Burn Fat All Over Your Body with Sled Training Variations
Sled training is one of the few exercises that can be modified for a killer power workout, or a killer strength workout or a killer stamina workout: a 3 for 1 deal.
In fact, if you’ve never used a sled, see for how long you can push it without any weights added to it. You’ll never look at a piece of cardio equipment the same after that.
Benefits of Sled Training
- Easy on joints
- Friendly to all body types
- Mimics real life movements
- Works the entire legs, glutes, core, middle and upper back, shoulders, chest and triceps; huge calorie burner
- Weight load can be adjusted to effectively build power, strength, stamina or improve athletic skills.
- Any level individual can do it; injury risk is exceedingly low.
- Body position with the sled can vary.
Different Kinds of Sled Workout Variations
For pushing directly against the sled, you don’t need straps. For pulling, straps can be used, but are not necessary, depending on the type of pulling.
This is a basic. The typical sled design allows for a push from two points: one at around midsection level and one close to the floor. At midsection level, you can push with straight arms, with variation in the angle of your body. Your body can be closer to vertical, or, it can be leaning forward, with arms straight in either case. The more upright, the more difficult the movement.
While using the higher pushing point, you can also have your arms bent to varying degrees. Arms can be very bent, in fact. This changes the dynamics.
Walking High Knee Push
While pushing forward, lift knees high. Walking, with or without high knees, can be done very slowly (very heavy load) to briskly (light load).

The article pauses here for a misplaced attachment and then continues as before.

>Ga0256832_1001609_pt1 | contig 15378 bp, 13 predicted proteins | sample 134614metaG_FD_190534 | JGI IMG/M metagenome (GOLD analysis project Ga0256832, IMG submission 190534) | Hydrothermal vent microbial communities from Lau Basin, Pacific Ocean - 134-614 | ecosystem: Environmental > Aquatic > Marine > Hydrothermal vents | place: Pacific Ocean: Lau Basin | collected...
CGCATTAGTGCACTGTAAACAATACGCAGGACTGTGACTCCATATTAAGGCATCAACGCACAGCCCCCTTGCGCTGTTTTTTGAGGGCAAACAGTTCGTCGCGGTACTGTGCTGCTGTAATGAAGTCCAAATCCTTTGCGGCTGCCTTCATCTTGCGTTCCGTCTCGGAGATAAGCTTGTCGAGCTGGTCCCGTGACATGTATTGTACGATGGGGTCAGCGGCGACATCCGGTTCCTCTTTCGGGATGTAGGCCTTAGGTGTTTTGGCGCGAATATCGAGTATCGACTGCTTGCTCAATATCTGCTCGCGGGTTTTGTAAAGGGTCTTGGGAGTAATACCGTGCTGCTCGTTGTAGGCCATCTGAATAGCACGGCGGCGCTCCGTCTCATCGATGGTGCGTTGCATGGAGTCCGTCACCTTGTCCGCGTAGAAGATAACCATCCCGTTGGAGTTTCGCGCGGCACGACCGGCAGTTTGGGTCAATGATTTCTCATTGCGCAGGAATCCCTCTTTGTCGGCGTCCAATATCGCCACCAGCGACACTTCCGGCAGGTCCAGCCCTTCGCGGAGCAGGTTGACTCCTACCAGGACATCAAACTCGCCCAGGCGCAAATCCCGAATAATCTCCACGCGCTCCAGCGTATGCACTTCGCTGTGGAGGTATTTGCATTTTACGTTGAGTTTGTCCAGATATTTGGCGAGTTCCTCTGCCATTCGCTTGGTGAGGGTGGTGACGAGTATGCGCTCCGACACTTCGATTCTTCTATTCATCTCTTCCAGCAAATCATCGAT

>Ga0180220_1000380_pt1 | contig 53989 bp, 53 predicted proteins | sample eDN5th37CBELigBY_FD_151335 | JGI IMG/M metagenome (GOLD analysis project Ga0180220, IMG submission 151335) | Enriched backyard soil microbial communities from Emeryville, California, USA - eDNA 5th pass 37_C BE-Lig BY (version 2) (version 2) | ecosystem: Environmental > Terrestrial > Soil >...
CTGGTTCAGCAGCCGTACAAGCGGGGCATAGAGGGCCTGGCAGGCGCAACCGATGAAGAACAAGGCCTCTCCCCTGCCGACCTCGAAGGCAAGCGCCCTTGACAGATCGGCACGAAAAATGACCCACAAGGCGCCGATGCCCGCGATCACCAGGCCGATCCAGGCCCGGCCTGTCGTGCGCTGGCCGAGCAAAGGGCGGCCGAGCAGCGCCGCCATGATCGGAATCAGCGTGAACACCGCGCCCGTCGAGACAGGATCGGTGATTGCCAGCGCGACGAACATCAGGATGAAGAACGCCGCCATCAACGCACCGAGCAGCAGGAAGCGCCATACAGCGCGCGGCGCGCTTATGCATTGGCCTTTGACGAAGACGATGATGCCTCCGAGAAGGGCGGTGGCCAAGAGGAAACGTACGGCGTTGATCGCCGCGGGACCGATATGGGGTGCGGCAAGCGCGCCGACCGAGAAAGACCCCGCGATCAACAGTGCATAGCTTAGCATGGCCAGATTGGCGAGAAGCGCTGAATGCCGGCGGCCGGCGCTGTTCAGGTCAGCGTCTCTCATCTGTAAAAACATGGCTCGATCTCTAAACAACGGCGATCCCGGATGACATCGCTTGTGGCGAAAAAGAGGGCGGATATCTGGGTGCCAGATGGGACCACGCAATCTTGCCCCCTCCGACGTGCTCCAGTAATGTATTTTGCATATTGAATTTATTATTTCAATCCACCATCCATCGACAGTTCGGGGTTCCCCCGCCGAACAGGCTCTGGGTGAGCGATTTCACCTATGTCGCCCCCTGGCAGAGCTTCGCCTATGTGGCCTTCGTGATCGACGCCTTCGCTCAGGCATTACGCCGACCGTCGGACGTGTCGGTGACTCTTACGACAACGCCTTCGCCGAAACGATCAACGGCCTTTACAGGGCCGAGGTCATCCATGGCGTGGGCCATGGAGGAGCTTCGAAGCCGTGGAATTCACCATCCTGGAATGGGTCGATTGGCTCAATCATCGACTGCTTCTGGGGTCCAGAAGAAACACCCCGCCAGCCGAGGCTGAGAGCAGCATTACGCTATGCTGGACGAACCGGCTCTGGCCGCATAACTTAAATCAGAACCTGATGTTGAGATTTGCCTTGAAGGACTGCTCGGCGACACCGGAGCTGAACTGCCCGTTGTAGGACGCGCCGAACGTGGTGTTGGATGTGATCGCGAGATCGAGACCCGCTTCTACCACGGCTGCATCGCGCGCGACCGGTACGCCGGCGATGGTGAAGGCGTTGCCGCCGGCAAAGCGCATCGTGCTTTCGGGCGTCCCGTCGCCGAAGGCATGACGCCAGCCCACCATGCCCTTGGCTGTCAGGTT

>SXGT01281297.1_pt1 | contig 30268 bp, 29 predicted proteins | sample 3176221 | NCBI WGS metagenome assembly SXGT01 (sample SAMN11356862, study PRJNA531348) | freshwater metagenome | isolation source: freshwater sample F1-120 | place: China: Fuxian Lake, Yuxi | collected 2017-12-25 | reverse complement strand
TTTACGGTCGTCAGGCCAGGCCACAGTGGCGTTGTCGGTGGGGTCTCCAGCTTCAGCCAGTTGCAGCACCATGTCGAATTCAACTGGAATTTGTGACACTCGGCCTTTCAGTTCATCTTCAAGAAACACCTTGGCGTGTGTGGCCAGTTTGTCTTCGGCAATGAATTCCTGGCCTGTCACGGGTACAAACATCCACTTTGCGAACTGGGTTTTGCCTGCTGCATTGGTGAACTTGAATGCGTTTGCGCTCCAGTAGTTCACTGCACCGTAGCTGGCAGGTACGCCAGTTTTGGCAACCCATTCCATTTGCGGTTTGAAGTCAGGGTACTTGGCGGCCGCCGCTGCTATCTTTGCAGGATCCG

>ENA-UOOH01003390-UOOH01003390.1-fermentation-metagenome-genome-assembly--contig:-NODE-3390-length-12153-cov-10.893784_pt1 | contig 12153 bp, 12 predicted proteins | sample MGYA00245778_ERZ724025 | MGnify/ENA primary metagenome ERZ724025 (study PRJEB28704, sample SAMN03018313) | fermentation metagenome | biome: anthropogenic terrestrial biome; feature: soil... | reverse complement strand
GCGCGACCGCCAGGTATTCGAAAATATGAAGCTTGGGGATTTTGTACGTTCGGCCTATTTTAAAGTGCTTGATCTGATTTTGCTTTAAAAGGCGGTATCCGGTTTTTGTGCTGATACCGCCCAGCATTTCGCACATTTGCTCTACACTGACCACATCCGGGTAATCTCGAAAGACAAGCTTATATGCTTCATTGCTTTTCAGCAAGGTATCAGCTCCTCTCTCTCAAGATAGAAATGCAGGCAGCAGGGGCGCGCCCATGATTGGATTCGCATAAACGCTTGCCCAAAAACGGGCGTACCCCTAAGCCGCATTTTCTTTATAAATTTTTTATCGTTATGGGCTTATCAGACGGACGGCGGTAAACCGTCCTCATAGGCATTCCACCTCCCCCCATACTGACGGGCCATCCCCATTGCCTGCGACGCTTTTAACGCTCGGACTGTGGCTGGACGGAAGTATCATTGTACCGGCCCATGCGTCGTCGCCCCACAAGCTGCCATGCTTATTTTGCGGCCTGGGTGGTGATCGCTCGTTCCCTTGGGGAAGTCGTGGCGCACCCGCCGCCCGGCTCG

Running Forward Push
Set the weight so that you can run. For many, this will mean an empty sled. The unloaded device will provide enough resistance for many. If enough weights are added you won’t be able to dash, but will be able to trot against heavy resistance. If you can’t trot at all, remove some weight.
Lower Pushing Point
The lower pushing point that’s close to the ground makes everything harder, and is similar to the bear crawl except that the hands are fixed in place rather than “walking.” Place hands on this low portion of the sled and begin pushing.
A sled is usually pulled with straps, though – depending on the design – you can grab it behind yourself directly with your hands and simply walk forward. A tire can also be used in place of a sled for strapping.
You may be able to do this without straps, depending on the sled design. Either way, you’re walking backwards as you pull directly on the sled or pull on the straps attached to a sled or tire. If using straps, your hands may be on the straps in front of you and pulling, or, the straps may be around your midsection, freeing your arms.
Distances or Time
Depending on the setting, go for completion of various distances, such as one linear point to the other (one lap). Set the distance for one, two, three or for however many laps that are suitable to the scheme.
You can also do timed workouts, such as sprints for just 15 seconds. These can be your fastest movement with an unloaded sled, or your fastest movement with a very heavy sled or a medium weighted sled.
Another option is to simply push or pull an unloaded or very lightly loaded sled for five minutes nonstop. Work up to 10 minutes, even 15. Some people will do laps for 10 minutes, but pause 30 seconds after each lap.
You can also alternate high pushes with low pushes, or pushes with pulls. As you can see, there are many permutations of sled training. One workout session may even be devoted entirely to just pushing, while the second session of the week can be devoted to pulling.
Sled training will bring tremendous benefits if you do it only once a week, though twice a week is even better.
Pushing can be mixed in with a “chest day,” and pulling can be integrated into a “back day.” However, you may want to work sled training into your “leg day,” as the legs get the brunt of the engagement.